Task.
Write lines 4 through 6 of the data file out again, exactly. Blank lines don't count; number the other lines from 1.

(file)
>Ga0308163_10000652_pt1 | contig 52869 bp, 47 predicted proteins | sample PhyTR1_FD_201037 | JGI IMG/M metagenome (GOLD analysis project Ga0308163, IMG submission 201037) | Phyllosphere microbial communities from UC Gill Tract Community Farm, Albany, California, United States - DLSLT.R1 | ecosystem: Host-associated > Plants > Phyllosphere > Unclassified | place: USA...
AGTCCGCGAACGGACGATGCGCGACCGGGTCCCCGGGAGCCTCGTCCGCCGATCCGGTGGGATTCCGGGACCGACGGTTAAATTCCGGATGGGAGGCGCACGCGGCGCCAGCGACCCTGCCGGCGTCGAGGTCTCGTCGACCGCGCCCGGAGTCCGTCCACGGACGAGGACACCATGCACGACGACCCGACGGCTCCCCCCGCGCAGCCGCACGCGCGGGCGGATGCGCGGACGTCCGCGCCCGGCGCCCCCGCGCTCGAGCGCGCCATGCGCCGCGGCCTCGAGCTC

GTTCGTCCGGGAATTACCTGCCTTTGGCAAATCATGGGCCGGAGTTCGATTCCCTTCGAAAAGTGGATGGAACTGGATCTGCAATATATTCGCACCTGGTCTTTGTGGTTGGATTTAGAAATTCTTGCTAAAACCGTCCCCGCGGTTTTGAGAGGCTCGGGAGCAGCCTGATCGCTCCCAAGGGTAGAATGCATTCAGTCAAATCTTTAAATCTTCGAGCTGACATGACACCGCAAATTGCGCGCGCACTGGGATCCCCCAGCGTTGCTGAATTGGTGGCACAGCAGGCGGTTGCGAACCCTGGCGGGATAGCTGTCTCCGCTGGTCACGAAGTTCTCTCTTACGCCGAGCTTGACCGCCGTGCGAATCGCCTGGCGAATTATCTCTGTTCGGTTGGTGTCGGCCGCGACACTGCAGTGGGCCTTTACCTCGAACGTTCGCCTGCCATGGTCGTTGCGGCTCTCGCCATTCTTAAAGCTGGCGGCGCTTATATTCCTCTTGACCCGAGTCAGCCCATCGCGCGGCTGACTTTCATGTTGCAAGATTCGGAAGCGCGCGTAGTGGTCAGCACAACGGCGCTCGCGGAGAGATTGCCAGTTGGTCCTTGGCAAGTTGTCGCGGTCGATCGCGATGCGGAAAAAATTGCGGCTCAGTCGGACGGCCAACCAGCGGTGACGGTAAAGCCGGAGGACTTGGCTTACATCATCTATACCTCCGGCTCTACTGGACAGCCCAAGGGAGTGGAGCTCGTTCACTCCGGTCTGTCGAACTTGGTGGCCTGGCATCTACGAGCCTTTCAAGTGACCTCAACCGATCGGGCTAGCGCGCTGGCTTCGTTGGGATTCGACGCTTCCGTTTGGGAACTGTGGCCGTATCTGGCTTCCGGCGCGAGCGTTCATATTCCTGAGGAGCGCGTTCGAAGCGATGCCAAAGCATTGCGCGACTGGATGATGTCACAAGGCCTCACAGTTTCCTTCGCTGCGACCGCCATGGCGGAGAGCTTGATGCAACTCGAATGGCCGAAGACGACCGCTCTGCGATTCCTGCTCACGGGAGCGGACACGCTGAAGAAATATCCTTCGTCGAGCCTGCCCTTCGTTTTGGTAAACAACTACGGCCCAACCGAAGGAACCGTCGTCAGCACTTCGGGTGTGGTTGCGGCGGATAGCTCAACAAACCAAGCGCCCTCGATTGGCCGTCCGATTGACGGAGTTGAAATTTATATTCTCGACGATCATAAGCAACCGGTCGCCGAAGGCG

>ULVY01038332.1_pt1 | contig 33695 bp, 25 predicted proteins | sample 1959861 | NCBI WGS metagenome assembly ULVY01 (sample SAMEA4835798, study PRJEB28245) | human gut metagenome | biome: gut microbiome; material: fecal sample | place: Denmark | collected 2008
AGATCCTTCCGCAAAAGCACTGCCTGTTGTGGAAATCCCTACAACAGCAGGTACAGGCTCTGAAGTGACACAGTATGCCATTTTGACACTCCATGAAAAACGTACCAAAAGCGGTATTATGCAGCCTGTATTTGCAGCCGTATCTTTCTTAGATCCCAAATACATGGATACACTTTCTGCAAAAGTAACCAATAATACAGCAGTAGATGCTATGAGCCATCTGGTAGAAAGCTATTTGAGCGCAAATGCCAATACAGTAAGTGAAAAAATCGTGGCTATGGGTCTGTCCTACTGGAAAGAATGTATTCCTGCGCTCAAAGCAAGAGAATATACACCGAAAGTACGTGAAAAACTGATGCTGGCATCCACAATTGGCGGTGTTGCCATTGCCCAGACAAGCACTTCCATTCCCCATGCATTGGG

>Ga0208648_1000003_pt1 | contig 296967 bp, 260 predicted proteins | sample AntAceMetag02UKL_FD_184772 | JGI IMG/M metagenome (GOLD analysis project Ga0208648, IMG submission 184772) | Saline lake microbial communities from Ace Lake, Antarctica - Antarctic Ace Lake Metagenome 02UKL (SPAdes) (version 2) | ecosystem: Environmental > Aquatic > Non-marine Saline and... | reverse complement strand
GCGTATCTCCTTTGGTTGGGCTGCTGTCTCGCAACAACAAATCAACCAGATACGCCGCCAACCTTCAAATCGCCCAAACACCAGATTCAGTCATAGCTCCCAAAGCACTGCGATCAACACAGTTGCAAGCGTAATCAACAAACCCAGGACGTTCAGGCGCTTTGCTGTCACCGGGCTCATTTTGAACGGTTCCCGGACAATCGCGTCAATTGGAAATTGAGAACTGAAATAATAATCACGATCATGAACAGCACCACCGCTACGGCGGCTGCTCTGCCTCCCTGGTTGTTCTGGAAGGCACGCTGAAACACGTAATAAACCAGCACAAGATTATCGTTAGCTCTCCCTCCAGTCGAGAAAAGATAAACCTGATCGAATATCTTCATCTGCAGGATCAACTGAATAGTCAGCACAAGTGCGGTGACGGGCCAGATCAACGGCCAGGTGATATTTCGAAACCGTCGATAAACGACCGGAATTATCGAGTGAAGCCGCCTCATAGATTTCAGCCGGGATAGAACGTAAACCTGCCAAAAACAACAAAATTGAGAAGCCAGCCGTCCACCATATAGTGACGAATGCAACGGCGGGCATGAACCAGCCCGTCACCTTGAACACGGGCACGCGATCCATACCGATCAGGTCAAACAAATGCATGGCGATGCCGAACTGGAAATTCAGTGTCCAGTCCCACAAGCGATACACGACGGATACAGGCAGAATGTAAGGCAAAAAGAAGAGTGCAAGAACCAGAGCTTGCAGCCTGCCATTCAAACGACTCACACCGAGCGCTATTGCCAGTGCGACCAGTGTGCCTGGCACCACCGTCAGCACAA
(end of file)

>ULVY01038332.1_pt1 | contig 33695 bp, 25 predicted proteins | sample 1959861 | NCBI WGS metagenome assembly ULVY01 (sample SAMEA4835798, study PRJEB28245) | human gut metagenome | biome: gut microbiome; material: fecal sample | place: Denmark | collected 2008
AGATCCTTCCGCAAAAGCACTGCCTGTTGTGGAAATCCCTACAACAGCAGGTACAGGCTCTGAAGTGACACAGTATGCCATTTTGACACTCCATGAAAAACGTACCAAAAGCGGTATTATGCAGCCTGTATTTGCAGCCGTATCTTTCTTAGATCCCAAATACATGGATACACTTTCTGCAAAAGTAACCAATAATACAGCAGTAGATGCTATGAGCCATCTGGTAGAAAGCTATTTGAGCGCAAATGCCAATACAGTAAGTGAAAAAATCGTGGCTATGGGTCTGTCCTACTGGAAAGAATGTATTCCTGCGCTCAAAGCAAGAGAATATACACCGAAAGTACGTGAAAAACTGATGCTGGCATCCACAATTGGCGGTGTTGCCATTGCCCAGACAAGCACTTCCATTCCCCATGCATTGGG

>Ga0208648_1000003_pt1 | contig 296967 bp, 260 predicted proteins | sample AntAceMetag02UKL_FD_184772 | JGI IMG/M metagenome (GOLD analysis project Ga0208648, IMG submission 184772) | Saline lake microbial communities from Ace Lake, Antarctica - Antarctic Ace Lake Metagenome 02UKL (SPAdes) (version 2) | ecosystem: Environmental > Aquatic > Non-marine Saline and... | reverse complement strand